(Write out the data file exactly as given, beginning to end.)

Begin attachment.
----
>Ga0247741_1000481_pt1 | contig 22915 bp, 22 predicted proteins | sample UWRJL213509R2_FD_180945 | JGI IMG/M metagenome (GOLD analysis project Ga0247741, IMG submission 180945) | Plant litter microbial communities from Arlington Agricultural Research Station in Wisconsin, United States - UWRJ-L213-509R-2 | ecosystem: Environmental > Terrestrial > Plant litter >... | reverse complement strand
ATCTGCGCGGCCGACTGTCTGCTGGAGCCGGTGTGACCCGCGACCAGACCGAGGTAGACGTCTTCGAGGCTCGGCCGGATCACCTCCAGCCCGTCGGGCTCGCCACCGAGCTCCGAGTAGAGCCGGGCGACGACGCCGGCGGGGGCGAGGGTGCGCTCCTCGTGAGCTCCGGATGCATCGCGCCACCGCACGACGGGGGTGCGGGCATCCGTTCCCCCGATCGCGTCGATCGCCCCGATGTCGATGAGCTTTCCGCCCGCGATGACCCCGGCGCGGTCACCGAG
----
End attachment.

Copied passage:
>Ga0247741_1000481_pt1 | contig 22915 bp, 22 predicted proteins | sample UWRJL213509R2_FD_180945 | JGI IMG/M metagenome (GOLD analysis project Ga0247741, IMG submission 180945) | Plant litter microbial communities from Arlington Agricultural Research Station in Wisconsin, United States - UWRJ-L213-509R-2 | ecosystem: Environmental > Terrestrial > Plant litter >... | reverse complement strand
ATCTGCGCGGCCGACTGTCTGCTGGAGCCGGTGTGACCCGCGACCAGACCGAGGTAGACGTCTTCGAGGCTCGGCCGGATCACCTCCAGCCCGTCGGGCTCGCCACCGAGCTCCGAGTAGAGCCGGGCGACGACGCCGGCGGGGGCGAGGGTGCGCTCCTCGTGAGCTCCGGATGCATCGCGCCACCGCACGACGGGGGTGCGGGCATCCGTTCCCCCGATCGCGTCGATCGCCCCGATGTCGATGAGCTTTCCGCCCGCGATGACCCCGGCGCGGTCACCGAG